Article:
Differences Between First and Third Person

Personal Writing, such as for a reflective essay, or a "personal response" discussion posting, can be written in the first person (using "I" and "me"), and may use personal opinions and anecdotes as evidence for the point you are trying to make. All other Ashford papers (Exposition, Persuasion, and Research Papers) should generally be written in third person, and should use only credible academic sources to support your argument.

EXAMPLES OF FIRST AND THIRD PERSON WRITING

First person example (only acceptable for personal writing)

I think Shakespeare's play Hamlet is about the relationships between family members. I really liked the play, and in some ways the characters reminded me of my own family.

Third person correction (appropriate for all other academic writing)

Shakespeare's play Hamlet deals with the relationships between family members. In Examining Hamlet, Arnold Latimer describes these relationships as "conflicted" (2005, pg. 327).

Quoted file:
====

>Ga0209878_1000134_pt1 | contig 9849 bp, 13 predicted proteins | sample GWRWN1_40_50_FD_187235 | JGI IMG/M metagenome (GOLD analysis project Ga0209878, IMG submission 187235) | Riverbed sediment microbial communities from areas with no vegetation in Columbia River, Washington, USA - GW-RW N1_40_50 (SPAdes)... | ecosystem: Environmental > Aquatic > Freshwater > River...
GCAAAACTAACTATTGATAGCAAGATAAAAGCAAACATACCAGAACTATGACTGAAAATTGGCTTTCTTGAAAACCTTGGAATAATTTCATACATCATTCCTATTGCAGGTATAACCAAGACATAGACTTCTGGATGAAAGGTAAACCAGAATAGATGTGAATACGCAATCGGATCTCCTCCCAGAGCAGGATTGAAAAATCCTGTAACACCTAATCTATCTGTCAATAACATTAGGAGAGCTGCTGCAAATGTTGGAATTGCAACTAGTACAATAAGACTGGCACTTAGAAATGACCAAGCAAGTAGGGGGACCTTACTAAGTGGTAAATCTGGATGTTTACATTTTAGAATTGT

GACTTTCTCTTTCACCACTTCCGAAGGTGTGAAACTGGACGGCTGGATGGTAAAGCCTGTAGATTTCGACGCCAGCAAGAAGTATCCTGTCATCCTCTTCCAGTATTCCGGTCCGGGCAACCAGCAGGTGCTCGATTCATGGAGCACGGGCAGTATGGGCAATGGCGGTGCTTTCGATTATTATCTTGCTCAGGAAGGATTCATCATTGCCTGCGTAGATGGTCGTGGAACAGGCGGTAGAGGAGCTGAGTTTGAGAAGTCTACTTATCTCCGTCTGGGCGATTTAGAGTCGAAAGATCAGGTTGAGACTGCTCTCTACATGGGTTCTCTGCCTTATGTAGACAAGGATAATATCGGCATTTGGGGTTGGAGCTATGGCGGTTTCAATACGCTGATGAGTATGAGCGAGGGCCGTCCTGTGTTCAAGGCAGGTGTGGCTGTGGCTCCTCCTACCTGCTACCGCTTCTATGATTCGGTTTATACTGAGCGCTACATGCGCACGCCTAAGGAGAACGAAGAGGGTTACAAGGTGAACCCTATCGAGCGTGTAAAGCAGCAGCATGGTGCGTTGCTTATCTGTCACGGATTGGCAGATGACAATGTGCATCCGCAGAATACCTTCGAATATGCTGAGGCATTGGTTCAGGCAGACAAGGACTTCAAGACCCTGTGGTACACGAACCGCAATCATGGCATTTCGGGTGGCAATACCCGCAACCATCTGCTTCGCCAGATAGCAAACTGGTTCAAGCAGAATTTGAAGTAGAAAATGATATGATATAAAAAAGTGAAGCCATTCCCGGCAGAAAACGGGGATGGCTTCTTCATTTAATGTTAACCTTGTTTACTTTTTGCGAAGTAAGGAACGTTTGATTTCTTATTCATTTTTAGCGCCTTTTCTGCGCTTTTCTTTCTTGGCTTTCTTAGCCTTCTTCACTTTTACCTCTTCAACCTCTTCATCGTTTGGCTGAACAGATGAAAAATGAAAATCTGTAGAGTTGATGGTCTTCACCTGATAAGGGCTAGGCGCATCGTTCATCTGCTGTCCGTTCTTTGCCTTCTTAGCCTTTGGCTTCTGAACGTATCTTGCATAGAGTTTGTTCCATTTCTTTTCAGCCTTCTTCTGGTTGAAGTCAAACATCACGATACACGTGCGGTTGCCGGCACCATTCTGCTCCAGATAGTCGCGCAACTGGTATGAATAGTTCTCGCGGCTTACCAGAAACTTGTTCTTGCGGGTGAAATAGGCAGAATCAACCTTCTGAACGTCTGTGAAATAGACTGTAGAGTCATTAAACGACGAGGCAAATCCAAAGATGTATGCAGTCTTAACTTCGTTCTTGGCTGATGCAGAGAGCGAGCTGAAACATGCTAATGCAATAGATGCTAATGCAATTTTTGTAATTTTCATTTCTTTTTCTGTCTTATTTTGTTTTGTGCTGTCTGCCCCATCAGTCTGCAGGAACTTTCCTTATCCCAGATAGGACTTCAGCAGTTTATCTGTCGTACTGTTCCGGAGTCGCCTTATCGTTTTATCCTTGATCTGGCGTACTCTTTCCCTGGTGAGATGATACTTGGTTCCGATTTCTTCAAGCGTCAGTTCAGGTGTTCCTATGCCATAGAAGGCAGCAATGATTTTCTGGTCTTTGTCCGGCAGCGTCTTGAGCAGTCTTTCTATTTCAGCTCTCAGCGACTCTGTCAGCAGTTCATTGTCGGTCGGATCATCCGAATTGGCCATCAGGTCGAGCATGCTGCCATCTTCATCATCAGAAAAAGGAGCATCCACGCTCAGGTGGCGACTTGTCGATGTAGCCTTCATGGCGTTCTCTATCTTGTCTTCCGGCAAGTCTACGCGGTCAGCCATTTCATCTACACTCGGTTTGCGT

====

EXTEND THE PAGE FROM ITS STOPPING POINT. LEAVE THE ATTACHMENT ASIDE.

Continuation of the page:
Explanation: In the second example, the pronouns "I" and "me" have been omitted, and academic sources are used as evidence.

First person example (only acceptable for personal writing)

The theory of learning that I relate to the most is Bandura's social cognitive theory. This is the theory that you can learn to do things by observing others. I know this theory is true because I learned how to fix cars by watching my dad over many years.

Third person correction (appropriate for all other academic writing)

Albert Bandura's social cognitive theory is based on the idea that people can acquire knowledge by observing others through social interaction. This theory was demonstrated through Bandura's "Bobo Doll" experiment (1961).

Explanation: In the second examples, the focus is on objective facts, rather than on what "I" think, and academic sources are used as evidence.